Of course, the season hasn’t been perfect. It started off with way too many plot lines. Literally, every character – and there are over a dozen – had their own, separate story (other than Bill and Eric, they teamed up). Gone are the days of lovable background characters, popping up to brighten up a show about death and sex and violence. Now, everyone needs a season-long arc, that’s mostly depressing. In my opinion, we should have had Eric and Bill off doing Vampire Things. Jason and Sookie investigating Fairy Things. Then we could have a smaller plot of the Human Supremacists fighting Supernaturals. We could still have Sam and Luna being angry vigilantes, but as they would be targeting ALL Supes, this would have been a good way to connect Alcide to the rest of the cast, instead of putting him off on his own again and again and again. In fact, done this way, the story could have also brought in Jessica, Tara, and Pam, as vampires were being killed too. The mystery of who was controlling the group could have been planted earlier, and done more subtly, and it could have been very Season One-esque – with twists and turns and a general sense of paranoia as you know that ANYONE could be behind all these awful things. And then finally, Terry’s stupid Ifrit storyline – if it had to happen – a) could have been less… “political,” if that’s the word for it, and b) could have been way cooler. We could have seen Terry and Arlene seeking help from Holly – the Wiccan – who in turn would have needed Lafayette. This ragtag group of mostly Normals could have gone on a mad-cap adventure, seeking help from Voodoo, Jesus (the spirit, not the God), and anyone else. This is kind of what happened anyway, but I would’ve liked to see them come together earlier, and resolve the plot line sooner as well. 

All that being said, recently the show has gotten very good. We resolved some plot lines, got rid of some characters, and realized that not every character needs to be in every episode. This latest didn’t feature Terry or Arlene, and only had about five seconds of Andy, LaLa, and Holly, and minimal Sam and Luna. There was no crazy Were-Grandma (aka “Ain’t No Skank” from Breaking Bad), or even any Alcide! Which, yes, I would normally consider a crime against humanity because he is SO UNBELIEVABLY FINE and frequently mostly/totally nude. But honestly I’m pretty tired of his character. For three seasons it’s just been “I’m Alcide. I hate being a werewolf. Eff this pack, eff that pack, I’m a loner with a sexy growl.” THREE. SEASONS. Enough already.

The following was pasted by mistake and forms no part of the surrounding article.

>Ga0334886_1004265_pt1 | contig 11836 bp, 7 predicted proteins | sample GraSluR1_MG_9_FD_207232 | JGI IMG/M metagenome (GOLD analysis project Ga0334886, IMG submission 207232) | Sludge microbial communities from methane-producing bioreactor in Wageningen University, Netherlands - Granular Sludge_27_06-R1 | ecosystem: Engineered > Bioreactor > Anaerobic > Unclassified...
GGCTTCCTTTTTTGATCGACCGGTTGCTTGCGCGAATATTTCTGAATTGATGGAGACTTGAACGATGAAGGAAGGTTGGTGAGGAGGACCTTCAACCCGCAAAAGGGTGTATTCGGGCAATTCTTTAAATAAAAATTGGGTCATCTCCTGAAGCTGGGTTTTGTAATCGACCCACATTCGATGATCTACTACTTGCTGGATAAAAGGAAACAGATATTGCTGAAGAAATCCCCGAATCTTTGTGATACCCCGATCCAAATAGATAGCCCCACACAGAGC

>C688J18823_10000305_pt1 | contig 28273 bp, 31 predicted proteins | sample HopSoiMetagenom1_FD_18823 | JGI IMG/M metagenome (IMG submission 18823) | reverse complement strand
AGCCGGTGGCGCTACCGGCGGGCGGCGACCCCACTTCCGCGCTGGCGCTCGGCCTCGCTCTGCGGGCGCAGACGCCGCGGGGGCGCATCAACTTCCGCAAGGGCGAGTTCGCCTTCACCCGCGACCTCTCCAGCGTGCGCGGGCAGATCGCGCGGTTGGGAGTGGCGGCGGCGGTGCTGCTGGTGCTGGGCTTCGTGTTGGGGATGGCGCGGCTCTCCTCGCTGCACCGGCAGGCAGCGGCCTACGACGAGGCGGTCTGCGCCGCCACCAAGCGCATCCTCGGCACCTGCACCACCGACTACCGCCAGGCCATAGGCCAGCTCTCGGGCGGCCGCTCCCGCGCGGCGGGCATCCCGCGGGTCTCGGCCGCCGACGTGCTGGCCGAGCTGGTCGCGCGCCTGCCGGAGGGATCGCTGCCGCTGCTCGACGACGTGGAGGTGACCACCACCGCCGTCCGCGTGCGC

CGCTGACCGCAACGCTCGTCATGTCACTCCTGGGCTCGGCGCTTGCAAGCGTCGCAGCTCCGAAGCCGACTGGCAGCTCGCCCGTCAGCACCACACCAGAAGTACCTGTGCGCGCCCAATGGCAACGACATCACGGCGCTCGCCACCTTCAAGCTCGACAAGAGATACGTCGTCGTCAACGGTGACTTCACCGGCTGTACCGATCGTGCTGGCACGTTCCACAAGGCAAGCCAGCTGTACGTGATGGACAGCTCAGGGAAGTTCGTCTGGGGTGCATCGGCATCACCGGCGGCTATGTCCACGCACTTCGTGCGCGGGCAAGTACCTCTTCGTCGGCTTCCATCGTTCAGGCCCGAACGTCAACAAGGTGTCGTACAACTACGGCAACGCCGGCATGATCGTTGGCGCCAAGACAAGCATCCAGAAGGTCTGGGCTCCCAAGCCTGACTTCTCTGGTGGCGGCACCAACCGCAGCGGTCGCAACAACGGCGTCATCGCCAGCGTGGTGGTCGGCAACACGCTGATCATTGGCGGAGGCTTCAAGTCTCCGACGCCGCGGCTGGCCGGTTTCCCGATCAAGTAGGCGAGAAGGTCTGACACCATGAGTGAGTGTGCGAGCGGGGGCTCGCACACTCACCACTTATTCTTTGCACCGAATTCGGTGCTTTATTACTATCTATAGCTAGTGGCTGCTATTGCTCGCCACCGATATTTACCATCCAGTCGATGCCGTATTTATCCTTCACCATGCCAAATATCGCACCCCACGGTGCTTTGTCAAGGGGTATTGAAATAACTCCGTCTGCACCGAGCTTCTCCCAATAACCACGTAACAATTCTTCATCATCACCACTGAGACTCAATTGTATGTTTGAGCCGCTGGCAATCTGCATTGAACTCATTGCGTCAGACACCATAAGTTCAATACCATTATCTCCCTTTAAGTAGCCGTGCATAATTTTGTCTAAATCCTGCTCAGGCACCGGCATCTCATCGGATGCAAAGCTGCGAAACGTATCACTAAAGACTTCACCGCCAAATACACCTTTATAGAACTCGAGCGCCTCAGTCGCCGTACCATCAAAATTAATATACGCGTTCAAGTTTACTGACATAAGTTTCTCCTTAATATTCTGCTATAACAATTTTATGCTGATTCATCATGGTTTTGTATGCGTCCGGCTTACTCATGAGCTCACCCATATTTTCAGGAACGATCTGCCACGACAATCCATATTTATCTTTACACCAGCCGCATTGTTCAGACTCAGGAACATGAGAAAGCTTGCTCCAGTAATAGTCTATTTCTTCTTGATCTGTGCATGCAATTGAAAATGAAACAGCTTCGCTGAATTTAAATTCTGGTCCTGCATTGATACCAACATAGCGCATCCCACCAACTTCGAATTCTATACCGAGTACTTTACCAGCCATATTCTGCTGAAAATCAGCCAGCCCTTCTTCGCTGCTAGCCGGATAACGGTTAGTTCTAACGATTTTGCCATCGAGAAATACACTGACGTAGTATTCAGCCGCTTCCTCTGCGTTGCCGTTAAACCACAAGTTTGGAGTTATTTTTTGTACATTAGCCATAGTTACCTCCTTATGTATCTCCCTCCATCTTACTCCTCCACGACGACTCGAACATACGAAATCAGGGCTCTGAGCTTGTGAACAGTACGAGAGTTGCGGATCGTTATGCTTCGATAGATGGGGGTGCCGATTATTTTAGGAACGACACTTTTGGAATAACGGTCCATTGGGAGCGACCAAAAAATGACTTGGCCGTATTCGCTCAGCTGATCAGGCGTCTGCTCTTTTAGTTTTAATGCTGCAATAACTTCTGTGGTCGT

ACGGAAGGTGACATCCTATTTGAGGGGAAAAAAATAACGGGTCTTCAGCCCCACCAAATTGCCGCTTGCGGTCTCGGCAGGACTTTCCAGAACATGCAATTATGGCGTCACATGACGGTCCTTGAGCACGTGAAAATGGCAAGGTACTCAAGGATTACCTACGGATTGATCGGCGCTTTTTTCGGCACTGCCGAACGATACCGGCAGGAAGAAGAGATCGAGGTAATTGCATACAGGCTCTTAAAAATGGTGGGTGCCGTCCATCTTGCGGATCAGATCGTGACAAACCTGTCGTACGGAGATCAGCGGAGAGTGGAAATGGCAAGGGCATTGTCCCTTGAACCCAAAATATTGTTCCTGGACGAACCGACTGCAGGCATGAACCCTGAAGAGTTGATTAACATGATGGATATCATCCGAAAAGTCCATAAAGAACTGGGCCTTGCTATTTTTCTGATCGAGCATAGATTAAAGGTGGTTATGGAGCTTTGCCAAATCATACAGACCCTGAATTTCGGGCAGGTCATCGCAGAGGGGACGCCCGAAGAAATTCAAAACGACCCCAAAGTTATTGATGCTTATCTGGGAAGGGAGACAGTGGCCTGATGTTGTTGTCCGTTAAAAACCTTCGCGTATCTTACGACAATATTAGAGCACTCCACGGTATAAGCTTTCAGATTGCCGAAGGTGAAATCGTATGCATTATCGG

Anyway, we’re really starting to get somewhere with all the Vampire Crap too! The destruction of the Tru Blood factories sets up an interesting new status quo for the world – which hopefully won’t be magically reset next season. Bill’s Face Heel Turn may have come out of nowhere, and be pretty out of character, but honestly “out of character” is a good thing when your character sucks ass. And random or not, it’s fun to see Eric as the moral compass of the show, and to see how Jessica reacts to her Vamp Daddy acting like her brainwashing, abusive, overly-religious Real Daddy.

Other good things: Russell, duh. His “conversion” was so obviously fake, it was about time he quit pretending. He and Steve are adorable and creepy together. Creeporable? Adoreepy? Whatever. And maybe I’m just dumb, but his plan to study Sookie’s blood rather than just drinking it all was actually not what I expected. And way more chilling. I mean, you can only die once, maybe twice on this show, but you can be cut open and healed and poked and prodded for mostly EVER, which is just creepy. 

Now, I’m not sure where the whole “Sookie being sold into vampire marriage” thing is going, or how/if it’s going to connect to the main plot. I hope it does, because plots should, in general, converge. Sookie has mostly won me over again this season, now that she’s killing vampires instead of boinking them. She goes out in the daylight again, and loves her brother, and isn’t having nasty dirt sex all over the place. Big fan. And I know a lot of people don’t like the fairy story line, and I can’t say I’m the biggest fan either, but I do really like Claude and his weird gypsy style and his “move over bitch we’re your family now, PS here’s soup, love you,” kind of energy.

Anyway, pieces are mostly in place for the finale, which looks to be/hopefully will be epic. We’ve got Bill and Eric and Jessica AND secret Luna and Sam IN the Authority, where there is also Emma the Puppy and a million craaaaaazy vampires, and some Olde Vampyr Acid Blood, and I’m sure hijinks will ensue. And in Bon Temps, Tara has MURDERED A SHERIFF, and I’m pretty sure it will rain crap down on everyone’s heads, including Jason and Sookie and LaLa et. al. 

So in conclusion, I am hella pumped for the finale, and if you were a fan but quit watching because it sucked for a while, I encourage you to catch back up on the season in time for the penultimate episode this Sunday. 

Comfort TV

OK, I fail at blogging. I’m sorry. I was supposed to have a new “This Week In” on Monday, but totally spaced. Because I was dying. I ran five miles, non-stop, for the first time since I was TWENTY ONE Y’ALL. And no one on Facebook even “liked” that. Also, it took me an entire hour, so I don’t know whether to be proud that I ran a solid hour, or sad that it took me twelve minutes to run a mile…

Anyway, to make it up to you guys, I have a “special” treat: TWO POSTS IN ONE DAY: One by your’s truly (that means me) and the other by John! (Your’s falsely? What’s up with that saying anyway?) So here I go: a list of my go-to shows when I’m in a bad mood. Or as I call them: Comfort Shows.

I’m sure we all have our own comfort routines. You know the ones. You got yelled at by your boss, you got stuck in traffic, you’re feeling totally under the weather, the drain is clogged, you can’t find your work assignment, and that darn scale just KEEPS GOING UP. All in all, you’re have a terrible day. In this situation, girls will put on their sweat pants, break out the icing, and watch either The Bachelor, a Disney marathon, or some sad movie that makes them cry. Guys… well guys will probably just try to nap it off actually. Or eat some seriously nasty junk and play X-Box until way too late and yell at the douchey little 10 year olds talking smack.